Jacqueline Fowks*/ February 6, 2008
“When someone is arrested he is brought to the Intelligence Service, they ‘work’ him, they extract the information that is wanted, and if it is convenient that he stay alive, he stays alive. That’s the current style in intelligence,” said witness Isaac Paquiyauri Huaytalla, ex-agent of the Colina group, at the twenty-first hearing of the oral trial.
Paquiyauri explained that he was thrown out by Martin Rivas ten months after joining Colina because he was looking into the cause of the deaths at Barrios Altos in 1991.
According to his testimony, they would have “disappeared” him, the same as happened to agent Mariela Barreto, if it hadn’t been for his relatives – some of them military personnel – who threatened to go to the press about his disappearance as soon as they found out that he was being tortured for asking “uncomfortable questions.”
The ex-agent – whose life today seems more at risk than yesterday because of his statements – also said that the night of the Barrios Altos killings, Santiago Martin commented while celebrating his birthday that then-president Fujimori was bothered (and bewildered) because during the operation they killed a nine-year-old boy.
The witness maintained that the actions of the Colina group followed a plan of operations approved and known by the army and government high command. “If there weren’t a plan, personnel and vehicles wouldn’t be moved. If it were something isolated, we would do it in the street,” he said, while mentioning the military installations in which the group operated and the resources at its disposal.
Fujimori’s lawyer, César Nakazaki Servigón, tried to damage the witness’ self-esteem and give him a lesson on army regulations. At times, he repeated the tone and type of questions used on the journalist Edmundo Cruz three weeks ago (January 21). One should remember that his insistence on asking Cruz about theoretical definitions brought a rebuke from the Judge a few days later, when he was told to abstain in the future from arguing, making comments, or using false information that could confuse the answers of the witnesses.
Today Nakazaki used not only a “theatrical” style (excuse me, actors), but an offensive one, with the witness Paquiyauri, different from the treatment that he offered to co-defendant Fernando Lecca Esquén, another ex-agent of Colina, whom he questioned that same morning.
The witness said that he came from a Catholic family and that therefore he couldn’t remain in a detachment that killed people. Another time he explained that he worked as a second level technician and that because of his position – low level in the Army – he didn’t read regulations or directives since he wasn’t in contact with them. Nakazaki took advantage of those statements for some low blows.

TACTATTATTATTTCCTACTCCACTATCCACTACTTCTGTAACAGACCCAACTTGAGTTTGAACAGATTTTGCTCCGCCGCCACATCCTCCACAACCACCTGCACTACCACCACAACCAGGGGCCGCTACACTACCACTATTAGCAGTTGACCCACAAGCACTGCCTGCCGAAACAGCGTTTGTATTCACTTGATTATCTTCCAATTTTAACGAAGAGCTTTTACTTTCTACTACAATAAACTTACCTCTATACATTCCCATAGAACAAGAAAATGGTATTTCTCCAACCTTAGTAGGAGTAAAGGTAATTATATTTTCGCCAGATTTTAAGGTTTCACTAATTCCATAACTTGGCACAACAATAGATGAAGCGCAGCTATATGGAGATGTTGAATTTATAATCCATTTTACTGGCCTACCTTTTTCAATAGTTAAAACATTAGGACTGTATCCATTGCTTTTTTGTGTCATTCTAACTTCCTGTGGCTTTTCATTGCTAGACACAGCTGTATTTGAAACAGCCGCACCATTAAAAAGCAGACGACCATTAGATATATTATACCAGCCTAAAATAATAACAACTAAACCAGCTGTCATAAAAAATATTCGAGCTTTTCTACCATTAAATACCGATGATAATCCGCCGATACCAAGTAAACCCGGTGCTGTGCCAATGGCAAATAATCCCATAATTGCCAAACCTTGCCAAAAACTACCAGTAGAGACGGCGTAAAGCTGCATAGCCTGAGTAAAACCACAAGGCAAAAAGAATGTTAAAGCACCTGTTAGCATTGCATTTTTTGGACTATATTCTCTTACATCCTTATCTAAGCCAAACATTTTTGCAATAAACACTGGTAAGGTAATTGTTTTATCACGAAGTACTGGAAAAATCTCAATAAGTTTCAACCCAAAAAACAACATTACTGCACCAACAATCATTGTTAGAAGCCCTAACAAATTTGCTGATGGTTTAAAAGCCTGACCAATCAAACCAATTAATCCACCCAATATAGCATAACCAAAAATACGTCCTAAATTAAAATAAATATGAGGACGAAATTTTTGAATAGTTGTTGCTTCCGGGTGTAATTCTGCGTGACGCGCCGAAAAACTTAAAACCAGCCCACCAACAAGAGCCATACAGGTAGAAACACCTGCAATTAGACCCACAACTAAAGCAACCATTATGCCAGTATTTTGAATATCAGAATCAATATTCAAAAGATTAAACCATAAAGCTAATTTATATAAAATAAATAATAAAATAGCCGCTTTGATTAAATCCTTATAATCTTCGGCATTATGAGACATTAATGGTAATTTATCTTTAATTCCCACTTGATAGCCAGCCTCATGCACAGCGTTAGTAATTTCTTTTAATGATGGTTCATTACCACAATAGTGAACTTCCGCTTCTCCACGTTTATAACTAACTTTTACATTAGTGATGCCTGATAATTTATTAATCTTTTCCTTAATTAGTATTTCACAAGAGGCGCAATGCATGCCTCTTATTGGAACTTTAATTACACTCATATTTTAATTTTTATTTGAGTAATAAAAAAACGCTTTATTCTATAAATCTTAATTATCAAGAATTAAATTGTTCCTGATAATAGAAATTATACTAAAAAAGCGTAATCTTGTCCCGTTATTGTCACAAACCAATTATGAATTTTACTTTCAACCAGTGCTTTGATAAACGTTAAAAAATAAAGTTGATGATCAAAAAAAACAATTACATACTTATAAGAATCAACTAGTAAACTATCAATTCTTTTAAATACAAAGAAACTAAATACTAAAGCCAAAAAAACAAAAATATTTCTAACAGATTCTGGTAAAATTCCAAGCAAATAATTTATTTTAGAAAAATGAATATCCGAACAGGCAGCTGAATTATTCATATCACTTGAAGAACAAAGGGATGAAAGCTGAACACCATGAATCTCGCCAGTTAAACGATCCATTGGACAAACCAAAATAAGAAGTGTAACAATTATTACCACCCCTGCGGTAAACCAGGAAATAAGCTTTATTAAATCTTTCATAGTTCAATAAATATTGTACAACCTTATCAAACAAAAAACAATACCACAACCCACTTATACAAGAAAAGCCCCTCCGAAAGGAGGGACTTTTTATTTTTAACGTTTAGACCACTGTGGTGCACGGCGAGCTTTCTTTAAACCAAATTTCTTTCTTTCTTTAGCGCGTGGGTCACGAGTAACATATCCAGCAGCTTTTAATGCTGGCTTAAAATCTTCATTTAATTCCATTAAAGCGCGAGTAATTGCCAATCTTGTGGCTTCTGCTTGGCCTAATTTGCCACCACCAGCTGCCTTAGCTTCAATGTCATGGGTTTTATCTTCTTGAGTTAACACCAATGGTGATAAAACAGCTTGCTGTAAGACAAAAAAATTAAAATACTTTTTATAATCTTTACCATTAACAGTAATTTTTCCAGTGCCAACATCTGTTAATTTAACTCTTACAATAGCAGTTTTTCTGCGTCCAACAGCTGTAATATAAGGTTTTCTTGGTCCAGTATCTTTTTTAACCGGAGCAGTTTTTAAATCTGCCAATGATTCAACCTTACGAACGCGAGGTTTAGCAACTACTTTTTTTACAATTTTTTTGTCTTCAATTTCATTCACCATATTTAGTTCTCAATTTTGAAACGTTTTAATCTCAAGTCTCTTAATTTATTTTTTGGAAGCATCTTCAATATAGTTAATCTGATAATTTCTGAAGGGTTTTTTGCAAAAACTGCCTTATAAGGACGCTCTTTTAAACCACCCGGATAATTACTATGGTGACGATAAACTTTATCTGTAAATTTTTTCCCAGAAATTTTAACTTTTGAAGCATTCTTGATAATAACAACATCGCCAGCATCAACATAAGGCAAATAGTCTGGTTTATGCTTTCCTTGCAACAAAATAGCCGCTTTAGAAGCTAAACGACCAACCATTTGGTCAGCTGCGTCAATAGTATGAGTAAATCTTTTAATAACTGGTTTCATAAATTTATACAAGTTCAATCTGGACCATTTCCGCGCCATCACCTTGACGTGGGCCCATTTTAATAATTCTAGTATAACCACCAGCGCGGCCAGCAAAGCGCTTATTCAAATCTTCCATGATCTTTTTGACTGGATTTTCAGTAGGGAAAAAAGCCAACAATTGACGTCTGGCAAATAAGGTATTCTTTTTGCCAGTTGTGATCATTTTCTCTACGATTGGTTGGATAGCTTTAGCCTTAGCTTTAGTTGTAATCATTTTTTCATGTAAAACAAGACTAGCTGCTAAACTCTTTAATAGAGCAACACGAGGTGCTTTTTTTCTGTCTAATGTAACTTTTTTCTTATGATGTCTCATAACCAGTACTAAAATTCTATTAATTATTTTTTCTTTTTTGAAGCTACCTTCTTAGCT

“But where did that conversation occur? Were you confessing, perhaps you were at church? Because you are a very religious man,” Fujimori’s lawyer asked with apparent irony. To which the ex-agent replied, “Without offense, doctor”.
“Do you have knowledge through your experiences – because you have told us that you don’t study much – …?”, the lawyer later asked.
Nakazaki also criticized a couple of times in a joking tone the benefits (lower prison term) that the ex-agent received by cooperating with the government. On one of those occasions the presiding judge, César San Martín, called him to order and asked him to avoid that type of comment.
Although there are several other elements to take into account, such as the ever decreasing presence of the Fuji-fans in the courtroom – not like when Keiko Fujimori was in Lima – it is pertinent to pay attention to the lessons that these sessions teach, as much to those who carry out some function in the courtroom as to the national and international observers, the media, and those who listen to the broadcasts of the oral trial.
Nakazaki showed surprise that Paquiyauri would spend so many hours talking with the “old ones” of Colina when he encountered them after having been expelled from the group. The ex-agent asked him, “Doctor, haven’t you ever met to talk to a friend?” A bailiff in the courtroom couldn’t hide a laugh.
The former army technicians testified today that during that time they were afraid they would be arrested by the police because of the murders, showing that the police were on the side of “duty well completed.” What importance does the completion of duty have now? Although the oral trial refers to past events, it requires daily input to evaluate how far we are from the power institutions of the Fujimori years. Where does power reside now?
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* I attended the trial as a national observer by invitation of the National Coordinator of Human Rights.